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Adsorption efficiency of selected natural and synthetic sorbents.

Henrieta Pavolová, Tomáš Bakalár, Štefan Sabo, Petra Puškárová

Vol. 42, 1 (2016), s. 114-115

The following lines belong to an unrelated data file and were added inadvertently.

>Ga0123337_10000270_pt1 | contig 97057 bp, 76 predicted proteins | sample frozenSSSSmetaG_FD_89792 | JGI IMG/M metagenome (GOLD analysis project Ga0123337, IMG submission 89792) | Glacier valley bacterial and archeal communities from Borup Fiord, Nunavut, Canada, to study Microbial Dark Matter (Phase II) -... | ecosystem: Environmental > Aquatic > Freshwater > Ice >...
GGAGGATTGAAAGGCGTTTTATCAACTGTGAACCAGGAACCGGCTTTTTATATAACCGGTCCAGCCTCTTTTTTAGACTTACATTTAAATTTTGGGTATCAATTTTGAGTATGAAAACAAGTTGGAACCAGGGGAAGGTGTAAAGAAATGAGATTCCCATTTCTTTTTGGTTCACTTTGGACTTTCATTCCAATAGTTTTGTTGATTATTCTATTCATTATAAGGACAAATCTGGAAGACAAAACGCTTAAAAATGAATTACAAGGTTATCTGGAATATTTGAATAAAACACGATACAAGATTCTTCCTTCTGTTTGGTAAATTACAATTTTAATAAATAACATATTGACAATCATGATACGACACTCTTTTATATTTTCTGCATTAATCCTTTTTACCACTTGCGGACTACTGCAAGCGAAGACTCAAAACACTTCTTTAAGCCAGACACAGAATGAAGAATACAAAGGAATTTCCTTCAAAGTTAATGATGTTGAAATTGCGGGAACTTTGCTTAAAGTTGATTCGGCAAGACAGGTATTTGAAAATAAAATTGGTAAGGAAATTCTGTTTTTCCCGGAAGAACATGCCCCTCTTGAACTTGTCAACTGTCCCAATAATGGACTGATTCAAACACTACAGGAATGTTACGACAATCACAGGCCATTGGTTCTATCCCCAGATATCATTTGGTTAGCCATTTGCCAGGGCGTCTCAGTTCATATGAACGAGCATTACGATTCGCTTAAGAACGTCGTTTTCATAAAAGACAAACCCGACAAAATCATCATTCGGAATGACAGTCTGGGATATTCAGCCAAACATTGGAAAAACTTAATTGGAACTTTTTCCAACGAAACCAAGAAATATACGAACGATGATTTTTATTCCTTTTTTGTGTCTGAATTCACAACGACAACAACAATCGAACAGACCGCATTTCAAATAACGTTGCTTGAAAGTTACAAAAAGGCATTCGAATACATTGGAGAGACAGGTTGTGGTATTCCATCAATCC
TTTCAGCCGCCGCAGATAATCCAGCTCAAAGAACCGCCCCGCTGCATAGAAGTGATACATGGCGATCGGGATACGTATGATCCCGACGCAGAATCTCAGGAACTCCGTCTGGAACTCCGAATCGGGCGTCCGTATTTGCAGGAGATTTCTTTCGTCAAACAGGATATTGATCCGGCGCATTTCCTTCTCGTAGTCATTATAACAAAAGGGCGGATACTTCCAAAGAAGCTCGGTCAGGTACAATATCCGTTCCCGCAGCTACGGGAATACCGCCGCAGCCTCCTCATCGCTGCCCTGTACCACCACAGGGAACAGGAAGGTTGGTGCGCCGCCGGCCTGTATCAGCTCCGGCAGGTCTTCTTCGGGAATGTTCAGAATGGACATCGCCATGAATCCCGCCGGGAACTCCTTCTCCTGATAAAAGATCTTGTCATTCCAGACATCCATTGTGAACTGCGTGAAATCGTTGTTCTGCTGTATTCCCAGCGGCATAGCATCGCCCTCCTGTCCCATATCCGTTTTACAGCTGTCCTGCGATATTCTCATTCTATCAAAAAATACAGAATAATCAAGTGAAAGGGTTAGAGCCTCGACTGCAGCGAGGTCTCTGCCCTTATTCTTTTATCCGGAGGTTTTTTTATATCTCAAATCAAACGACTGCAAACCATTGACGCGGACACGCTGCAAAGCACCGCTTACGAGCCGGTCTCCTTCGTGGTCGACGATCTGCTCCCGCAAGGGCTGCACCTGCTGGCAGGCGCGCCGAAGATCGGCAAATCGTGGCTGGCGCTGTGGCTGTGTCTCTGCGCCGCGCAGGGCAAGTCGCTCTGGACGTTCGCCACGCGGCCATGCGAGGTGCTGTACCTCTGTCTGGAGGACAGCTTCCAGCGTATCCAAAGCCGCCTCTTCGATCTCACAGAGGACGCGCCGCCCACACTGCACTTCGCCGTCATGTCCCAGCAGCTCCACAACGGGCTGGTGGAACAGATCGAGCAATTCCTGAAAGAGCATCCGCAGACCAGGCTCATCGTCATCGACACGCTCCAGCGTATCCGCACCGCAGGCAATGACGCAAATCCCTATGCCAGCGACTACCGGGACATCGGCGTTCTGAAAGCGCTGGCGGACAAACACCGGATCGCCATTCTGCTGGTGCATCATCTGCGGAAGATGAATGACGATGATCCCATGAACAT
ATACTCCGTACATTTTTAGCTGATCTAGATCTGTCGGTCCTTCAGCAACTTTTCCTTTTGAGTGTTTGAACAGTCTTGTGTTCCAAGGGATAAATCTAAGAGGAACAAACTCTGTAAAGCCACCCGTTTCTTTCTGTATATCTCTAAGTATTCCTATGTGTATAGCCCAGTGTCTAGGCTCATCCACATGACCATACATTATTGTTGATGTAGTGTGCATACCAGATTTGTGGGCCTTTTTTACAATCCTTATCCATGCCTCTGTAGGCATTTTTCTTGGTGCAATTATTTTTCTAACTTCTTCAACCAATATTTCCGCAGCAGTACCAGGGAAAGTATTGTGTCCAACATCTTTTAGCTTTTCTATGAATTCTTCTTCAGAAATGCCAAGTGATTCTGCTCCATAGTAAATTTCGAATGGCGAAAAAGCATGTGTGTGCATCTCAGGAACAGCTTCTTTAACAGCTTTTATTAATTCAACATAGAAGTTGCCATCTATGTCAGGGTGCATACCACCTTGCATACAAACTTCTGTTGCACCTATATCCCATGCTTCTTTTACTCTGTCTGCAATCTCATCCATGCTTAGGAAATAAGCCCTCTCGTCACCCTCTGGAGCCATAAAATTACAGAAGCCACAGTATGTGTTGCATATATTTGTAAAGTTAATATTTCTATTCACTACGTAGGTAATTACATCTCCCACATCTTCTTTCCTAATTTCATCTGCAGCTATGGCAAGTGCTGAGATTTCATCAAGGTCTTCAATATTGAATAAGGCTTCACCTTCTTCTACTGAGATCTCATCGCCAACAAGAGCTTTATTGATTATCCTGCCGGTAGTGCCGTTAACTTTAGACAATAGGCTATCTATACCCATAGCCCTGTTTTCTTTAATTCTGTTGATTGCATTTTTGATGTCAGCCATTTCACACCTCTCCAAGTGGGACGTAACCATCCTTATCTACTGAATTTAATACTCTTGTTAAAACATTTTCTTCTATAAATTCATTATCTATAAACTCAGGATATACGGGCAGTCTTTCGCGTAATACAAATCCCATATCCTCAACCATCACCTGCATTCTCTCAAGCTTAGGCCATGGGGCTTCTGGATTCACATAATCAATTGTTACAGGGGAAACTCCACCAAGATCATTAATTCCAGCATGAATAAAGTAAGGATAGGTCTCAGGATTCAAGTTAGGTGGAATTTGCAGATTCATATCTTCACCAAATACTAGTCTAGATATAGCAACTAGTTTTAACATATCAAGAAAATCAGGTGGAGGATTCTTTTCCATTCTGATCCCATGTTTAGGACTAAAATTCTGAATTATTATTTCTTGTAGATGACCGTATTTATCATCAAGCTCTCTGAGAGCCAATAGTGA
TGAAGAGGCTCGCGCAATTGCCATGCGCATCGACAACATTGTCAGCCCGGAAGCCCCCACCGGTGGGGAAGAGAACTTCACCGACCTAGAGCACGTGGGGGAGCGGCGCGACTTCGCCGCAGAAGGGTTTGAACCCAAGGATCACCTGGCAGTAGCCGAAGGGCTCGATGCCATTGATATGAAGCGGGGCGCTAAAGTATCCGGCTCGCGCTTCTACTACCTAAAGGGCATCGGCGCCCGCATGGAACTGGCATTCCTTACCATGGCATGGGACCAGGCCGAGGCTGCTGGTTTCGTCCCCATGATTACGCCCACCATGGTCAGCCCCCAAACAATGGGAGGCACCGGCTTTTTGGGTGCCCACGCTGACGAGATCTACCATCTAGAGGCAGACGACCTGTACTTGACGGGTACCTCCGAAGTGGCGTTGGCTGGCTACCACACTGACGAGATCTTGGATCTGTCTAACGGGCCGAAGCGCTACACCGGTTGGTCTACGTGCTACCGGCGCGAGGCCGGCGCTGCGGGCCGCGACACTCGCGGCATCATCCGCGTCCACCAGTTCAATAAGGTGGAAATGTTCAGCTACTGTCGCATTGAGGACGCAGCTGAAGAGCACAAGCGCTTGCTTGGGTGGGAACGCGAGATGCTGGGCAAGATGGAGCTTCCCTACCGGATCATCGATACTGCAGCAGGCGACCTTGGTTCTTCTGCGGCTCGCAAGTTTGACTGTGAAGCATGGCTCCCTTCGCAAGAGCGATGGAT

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Sorbents are substances binding other substances on their surface. Effective sorbents have a porous surface. The adsorption activity of the surface is closely related to the local radius of curvature of surface irregularities. Suitable sorbents are natural and synthetic solids of amorphous or microcrystalline structure (Kyncl et al. 2008). Globally, the following adsorbents are the most used: activated carbon, zeolites, silica gel, activated alumina (Bakalár et al. 2005). A characteristic of effective adsorbents is large surface area of hundreds of square meters multiply by gram to the power of minus one [m²∙gˉ¹]. Other important features of adsorbents include specific volume, porosity, average pore diameter, pore distribution, etc. Some natural materials or industrial waste with high adsorption capacity, which naturally reduces the overall cost of their disposal, can be used for adsorption of heavy metal cations. Some of low-cost sorbents are: lignin, chitin, seaweed/ algae, zeolites, clays, fly-ash, peat, sand grains coated with iron oxide, modified cotton and wool (Pavolová et al 2006). In experiments of Cu and Zn removal from wastewater the following adsorbents were used (Bakalár et al. 2005): - Lewatit S100, which is strongly acidic, gel-like cationic ion exchange resin with particles of equal size based on styrene-divinylbenzene copolymers. Monodisperse beads are chemically and osmotically highly stable. - Chitosan, which is prepared from chitin, naturally occurring in the shells of crustaceans, by deacetylation using strongly alkaline solution. Chitin is a homopolymer composed of β-(1-4)- -N-acetyl-D-glucosamine. The ability of crustaceans shells to bind metal ions is assigned to the presence of exoskeleton in the molecule of chitin and chitosan. - Synthetic zeolite, which is included in the group of aluminosilicates, was prepared by zeolitization of fly-ash from energy industry. - Bentonite, which is included in the group of hydrated aluminosilicates, the main ingredient is mineral montmorillonite. - Slovakit, which is an inorganic composite sorbent made from pure natural ingredients. Its composition is a subject of patent protection. The aspect of time, i.e. the time the specific sorbent reaches the maximum adsorption capacity for the heavy metal removed, is also important in removal of Cu2, Zn2+ and Pb2+ cations. The experimental measurements of cations adsorption using the above mentioned sorbents are made at the initial concentration of 10 mg∙L −1 of heavy metal. The time to reach the equilibrium for all sorbent during separation of Cu2+ cations from model solutions of wastewater was about 60 seconds except for chitosan for which it was almost 2 minutes. This is relatively very good result. The equilibrium of Zn2+ cations adsorption at the experimental measurements for all the selected sorbents was reached in about 80 seconds except for chitosan for which this time was 2 minutes 5 seconds. This time was on average around 20 minutes longer compared to the adsorption of Cu2+ ions. The adsorption of Pb2+ cations was carried out at the experimental measurements in about 83 seconds for all the selected sorbents, except for synthetic zeolite for which the time was 1 min 15 seconds. The adsorption of Pb2+ cations compared to the cations of Cu2+ was 23 seconds faster and compared to the cations of Zn2+ was 3 seconds longer. The most appropriate for the removal of Cu2+, Zn2+, and Pb2+ is Lewatit S100 among the used sorbents; the equilibrium was reached in approximately 35 seconds, 45 seconds, and 83 seconds for Zn2+, Cu2+, and Pb2+, respectively. According to the experimental measurements the longest adsorption time was for chitosan – about 2 minutes for Cu2+ and Zn2+, and about 1.5 minutes for Pb2+.